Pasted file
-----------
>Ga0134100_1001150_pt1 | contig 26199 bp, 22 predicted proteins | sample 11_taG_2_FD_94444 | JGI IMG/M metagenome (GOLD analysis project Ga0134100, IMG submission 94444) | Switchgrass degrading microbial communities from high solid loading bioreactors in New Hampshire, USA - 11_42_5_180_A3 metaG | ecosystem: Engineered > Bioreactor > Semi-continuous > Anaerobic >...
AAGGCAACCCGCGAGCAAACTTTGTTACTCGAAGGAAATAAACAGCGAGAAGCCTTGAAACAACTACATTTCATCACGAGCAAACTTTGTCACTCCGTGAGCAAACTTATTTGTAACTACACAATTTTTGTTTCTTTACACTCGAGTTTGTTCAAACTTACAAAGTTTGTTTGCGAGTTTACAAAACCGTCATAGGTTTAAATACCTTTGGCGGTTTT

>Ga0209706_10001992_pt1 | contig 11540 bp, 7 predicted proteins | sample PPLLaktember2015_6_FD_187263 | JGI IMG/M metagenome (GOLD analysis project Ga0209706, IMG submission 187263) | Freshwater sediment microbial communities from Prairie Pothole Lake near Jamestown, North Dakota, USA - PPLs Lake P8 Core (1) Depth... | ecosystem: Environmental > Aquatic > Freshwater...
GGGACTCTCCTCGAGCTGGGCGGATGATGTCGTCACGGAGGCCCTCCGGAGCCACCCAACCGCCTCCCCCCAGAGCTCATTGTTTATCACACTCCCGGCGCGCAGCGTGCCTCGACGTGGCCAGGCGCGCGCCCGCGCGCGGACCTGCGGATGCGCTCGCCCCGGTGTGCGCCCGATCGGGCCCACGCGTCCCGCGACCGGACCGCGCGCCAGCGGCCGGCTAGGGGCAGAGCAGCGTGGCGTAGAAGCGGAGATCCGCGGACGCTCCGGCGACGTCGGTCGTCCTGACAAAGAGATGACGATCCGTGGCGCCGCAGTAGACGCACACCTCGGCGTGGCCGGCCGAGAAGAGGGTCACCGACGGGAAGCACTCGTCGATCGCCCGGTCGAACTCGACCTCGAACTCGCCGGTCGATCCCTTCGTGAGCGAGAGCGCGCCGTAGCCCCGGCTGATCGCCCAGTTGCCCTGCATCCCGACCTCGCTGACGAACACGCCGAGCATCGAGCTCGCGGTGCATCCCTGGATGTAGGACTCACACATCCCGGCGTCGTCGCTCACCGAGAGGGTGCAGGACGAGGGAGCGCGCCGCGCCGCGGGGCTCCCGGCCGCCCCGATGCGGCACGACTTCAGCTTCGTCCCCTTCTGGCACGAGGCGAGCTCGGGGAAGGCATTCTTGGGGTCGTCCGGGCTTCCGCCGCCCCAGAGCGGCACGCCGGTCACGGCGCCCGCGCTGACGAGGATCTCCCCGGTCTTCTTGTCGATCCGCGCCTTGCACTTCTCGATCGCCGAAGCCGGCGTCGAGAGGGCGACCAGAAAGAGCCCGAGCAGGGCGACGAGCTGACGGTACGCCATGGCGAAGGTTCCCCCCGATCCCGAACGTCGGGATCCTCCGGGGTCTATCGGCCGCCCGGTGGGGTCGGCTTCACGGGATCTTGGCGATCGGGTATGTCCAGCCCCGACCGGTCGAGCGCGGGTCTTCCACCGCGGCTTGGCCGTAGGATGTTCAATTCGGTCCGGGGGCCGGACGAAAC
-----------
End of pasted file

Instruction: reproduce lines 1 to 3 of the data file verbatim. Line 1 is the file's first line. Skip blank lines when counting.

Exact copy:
>Ga0134100_1001150_pt1 | contig 26199 bp, 22 predicted proteins | sample 11_taG_2_FD_94444 | JGI IMG/M metagenome (GOLD analysis project Ga0134100, IMG submission 94444) | Switchgrass degrading microbial communities from high solid loading bioreactors in New Hampshire, USA - 11_42_5_180_A3 metaG | ecosystem: Engineered > Bioreactor > Semi-continuous > Anaerobic >...
AAGGCAACCCGCGAGCAAACTTTGTTACTCGAAGGAAATAAACAGCGAGAAGCCTTGAAACAACTACATTTCATCACGAGCAAACTTTGTCACTCCGTGAGCAAACTTATTTGTAACTACACAATTTTTGTTTCTTTACACTCGAGTTTGTTCAAACTTACAAAGTTTGTTTGCGAGTTTACAAAACCGTCATAGGTTTAAATACCTTTGGCGGTTTT

>Ga0209706_10001992_pt1 | contig 11540 bp, 7 predicted proteins | sample PPLLaktember2015_6_FD_187263 | JGI IMG/M metagenome (GOLD analysis project Ga0209706, IMG submission 187263) | Freshwater sediment microbial communities from Prairie Pothole Lake near Jamestown, North Dakota, USA - PPLs Lake P8 Core (1) Depth... | ecosystem: Environmental > Aquatic > Freshwater...